How to Determine Product Price through Managerial Economics

By Robert J. Graham

Given the perfectly competitive firm is a price taker, price is determined through the interaction of supply and demand in the market. Markets always move toward equilibrium, so the market-determined price ultimately is the price that makes quantity demanded equal to quantity supplied.

The market demand curve for the good you produce is


where Qd is the market quantity demanded and P is the market price in dollars.

The market supply curve is


where Qs is the market quantity supplied and P is the market price in dollars.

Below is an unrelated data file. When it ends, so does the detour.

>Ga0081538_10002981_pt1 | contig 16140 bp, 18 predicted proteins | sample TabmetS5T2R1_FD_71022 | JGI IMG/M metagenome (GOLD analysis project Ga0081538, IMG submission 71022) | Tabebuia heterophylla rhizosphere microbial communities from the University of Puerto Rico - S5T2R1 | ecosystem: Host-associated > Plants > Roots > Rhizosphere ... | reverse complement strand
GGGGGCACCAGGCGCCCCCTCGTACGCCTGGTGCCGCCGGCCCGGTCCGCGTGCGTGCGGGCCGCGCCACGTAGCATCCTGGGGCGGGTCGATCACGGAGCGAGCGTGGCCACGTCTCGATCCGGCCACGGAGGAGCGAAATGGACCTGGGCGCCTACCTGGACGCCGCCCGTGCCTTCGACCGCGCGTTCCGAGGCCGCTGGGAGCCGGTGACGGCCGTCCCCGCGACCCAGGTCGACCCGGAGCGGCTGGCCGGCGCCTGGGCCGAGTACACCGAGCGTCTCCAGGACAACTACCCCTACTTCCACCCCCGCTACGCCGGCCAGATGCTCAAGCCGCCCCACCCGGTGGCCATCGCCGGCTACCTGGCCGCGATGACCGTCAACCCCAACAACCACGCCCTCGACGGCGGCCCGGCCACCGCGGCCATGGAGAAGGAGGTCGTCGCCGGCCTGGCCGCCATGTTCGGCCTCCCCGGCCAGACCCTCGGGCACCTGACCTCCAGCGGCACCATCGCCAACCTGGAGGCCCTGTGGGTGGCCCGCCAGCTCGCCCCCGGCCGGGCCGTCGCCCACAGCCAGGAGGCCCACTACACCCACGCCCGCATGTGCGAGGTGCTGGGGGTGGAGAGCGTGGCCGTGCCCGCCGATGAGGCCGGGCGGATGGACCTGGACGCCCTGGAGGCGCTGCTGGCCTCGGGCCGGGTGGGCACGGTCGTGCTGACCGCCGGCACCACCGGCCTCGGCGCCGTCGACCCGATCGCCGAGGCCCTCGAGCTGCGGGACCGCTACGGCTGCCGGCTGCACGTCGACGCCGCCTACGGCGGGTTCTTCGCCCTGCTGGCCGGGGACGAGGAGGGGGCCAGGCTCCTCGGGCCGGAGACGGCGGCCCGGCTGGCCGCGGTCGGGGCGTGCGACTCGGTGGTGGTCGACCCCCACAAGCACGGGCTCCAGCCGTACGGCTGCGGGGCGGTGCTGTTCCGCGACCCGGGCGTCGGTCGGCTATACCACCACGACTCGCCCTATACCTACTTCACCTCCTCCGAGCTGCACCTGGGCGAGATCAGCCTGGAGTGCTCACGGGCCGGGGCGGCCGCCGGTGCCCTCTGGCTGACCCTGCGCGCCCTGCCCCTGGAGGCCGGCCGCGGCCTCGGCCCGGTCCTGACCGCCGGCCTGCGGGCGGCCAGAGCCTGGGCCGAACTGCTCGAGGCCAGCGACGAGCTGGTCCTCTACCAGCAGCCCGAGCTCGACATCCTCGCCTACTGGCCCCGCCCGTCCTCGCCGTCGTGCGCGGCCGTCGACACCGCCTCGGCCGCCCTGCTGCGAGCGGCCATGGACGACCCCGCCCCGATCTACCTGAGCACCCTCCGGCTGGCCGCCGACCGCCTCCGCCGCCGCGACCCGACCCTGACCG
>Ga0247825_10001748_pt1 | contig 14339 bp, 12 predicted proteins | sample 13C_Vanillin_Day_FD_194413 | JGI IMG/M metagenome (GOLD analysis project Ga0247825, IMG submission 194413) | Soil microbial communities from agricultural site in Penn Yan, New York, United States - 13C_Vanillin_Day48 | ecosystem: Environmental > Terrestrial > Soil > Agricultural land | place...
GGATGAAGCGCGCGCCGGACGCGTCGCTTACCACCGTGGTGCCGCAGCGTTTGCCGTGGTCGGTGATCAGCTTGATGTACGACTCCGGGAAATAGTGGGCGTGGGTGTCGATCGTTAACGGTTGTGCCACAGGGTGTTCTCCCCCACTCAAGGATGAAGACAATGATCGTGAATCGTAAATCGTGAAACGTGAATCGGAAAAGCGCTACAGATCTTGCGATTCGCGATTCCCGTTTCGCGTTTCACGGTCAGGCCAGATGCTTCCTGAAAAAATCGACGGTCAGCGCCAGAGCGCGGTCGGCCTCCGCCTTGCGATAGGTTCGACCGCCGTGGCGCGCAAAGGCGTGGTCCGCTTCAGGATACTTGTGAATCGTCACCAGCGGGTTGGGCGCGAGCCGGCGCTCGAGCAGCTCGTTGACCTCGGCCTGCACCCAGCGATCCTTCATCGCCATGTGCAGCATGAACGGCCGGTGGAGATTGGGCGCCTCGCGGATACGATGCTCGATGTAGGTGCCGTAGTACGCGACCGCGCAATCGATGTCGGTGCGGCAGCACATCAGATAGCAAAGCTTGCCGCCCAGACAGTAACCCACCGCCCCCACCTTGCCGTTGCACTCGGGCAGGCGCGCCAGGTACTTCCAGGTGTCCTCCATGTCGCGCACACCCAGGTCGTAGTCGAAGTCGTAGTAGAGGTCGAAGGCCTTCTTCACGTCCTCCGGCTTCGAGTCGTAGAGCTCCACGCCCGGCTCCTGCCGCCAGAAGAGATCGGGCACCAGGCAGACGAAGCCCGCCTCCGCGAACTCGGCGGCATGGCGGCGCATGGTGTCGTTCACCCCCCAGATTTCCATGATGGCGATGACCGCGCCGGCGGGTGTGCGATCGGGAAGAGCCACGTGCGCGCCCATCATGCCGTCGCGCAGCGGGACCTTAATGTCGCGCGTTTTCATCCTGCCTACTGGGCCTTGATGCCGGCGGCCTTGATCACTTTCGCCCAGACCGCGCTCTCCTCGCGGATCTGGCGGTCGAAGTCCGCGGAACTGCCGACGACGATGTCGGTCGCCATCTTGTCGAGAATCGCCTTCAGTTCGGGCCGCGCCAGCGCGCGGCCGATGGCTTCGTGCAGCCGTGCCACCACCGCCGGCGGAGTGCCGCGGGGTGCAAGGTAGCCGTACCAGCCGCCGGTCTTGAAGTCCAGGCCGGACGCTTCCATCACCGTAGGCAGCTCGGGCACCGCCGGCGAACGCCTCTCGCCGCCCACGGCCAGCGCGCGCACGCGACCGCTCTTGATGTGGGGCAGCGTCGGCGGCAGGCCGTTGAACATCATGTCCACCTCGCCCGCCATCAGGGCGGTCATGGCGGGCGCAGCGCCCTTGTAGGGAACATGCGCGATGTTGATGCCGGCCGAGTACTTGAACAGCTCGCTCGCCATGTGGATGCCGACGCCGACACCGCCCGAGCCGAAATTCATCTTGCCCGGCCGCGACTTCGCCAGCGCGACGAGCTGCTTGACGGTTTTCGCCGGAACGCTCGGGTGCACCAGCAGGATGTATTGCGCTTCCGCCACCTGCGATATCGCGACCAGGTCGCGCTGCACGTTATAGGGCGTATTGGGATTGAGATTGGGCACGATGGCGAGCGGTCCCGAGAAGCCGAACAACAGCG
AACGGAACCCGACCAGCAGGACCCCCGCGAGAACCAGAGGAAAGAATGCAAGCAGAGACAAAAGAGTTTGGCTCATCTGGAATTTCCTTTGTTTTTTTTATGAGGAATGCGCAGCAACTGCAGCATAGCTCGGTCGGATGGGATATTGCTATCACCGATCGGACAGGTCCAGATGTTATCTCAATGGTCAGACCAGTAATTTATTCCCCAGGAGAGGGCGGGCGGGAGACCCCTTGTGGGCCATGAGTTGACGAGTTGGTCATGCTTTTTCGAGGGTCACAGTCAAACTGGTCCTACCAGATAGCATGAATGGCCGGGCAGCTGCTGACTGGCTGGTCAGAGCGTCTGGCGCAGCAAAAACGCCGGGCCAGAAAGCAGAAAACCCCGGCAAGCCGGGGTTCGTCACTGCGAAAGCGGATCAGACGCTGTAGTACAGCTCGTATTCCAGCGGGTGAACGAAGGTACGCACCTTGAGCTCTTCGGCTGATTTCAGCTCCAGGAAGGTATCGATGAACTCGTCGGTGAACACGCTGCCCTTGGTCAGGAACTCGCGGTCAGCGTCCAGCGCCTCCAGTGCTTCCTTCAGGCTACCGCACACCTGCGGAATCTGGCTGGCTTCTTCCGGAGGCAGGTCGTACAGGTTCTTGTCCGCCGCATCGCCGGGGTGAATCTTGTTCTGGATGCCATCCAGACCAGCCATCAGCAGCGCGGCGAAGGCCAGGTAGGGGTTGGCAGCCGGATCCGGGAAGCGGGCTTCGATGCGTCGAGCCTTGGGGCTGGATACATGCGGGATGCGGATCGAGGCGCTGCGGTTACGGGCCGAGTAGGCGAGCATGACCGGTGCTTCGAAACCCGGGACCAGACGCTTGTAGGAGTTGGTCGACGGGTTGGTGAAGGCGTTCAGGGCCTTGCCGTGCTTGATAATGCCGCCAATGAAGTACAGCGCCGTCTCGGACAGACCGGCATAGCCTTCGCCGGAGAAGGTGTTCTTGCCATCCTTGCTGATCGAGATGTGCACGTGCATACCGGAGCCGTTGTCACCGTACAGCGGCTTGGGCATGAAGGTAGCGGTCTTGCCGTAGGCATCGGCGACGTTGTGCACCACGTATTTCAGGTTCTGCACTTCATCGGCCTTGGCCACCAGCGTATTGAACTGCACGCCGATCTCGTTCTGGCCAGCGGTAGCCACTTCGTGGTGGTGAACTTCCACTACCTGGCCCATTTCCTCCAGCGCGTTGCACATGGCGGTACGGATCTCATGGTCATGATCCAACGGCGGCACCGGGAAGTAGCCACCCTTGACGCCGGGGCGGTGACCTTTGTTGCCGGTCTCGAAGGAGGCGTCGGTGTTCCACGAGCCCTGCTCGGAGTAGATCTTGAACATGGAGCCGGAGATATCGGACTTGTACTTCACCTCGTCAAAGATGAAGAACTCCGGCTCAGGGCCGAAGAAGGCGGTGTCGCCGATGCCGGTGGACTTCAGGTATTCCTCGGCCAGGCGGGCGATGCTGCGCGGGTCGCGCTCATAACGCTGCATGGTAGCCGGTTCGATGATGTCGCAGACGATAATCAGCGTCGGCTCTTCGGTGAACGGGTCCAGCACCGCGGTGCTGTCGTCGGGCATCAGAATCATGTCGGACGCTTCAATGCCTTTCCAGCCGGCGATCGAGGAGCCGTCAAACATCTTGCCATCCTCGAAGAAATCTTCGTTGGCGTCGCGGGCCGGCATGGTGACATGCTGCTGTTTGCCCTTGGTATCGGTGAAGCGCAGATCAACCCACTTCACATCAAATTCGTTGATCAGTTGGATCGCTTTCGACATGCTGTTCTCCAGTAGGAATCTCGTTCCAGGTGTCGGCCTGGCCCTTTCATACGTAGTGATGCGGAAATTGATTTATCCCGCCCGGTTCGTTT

In order to determine the equilibrium price, you take the following steps:

  1. Set quantity demanded equal to quantity supplied.


  2. Combine similar terms.


  3. Divide both sides of the equation by 35,000 to solve for P.


    Thus the market-determined equilibrium price is $80.00. This is the price your firm must charge in a perfectly competitive market.

    If you charge $80.01, nobody will buy your product because they can purchase it from any one of a large number of other firms for $80.00. And you don’t want to charge $79.99, because you can sell everything you produce for $80.00. You have no need to settle for a penny less.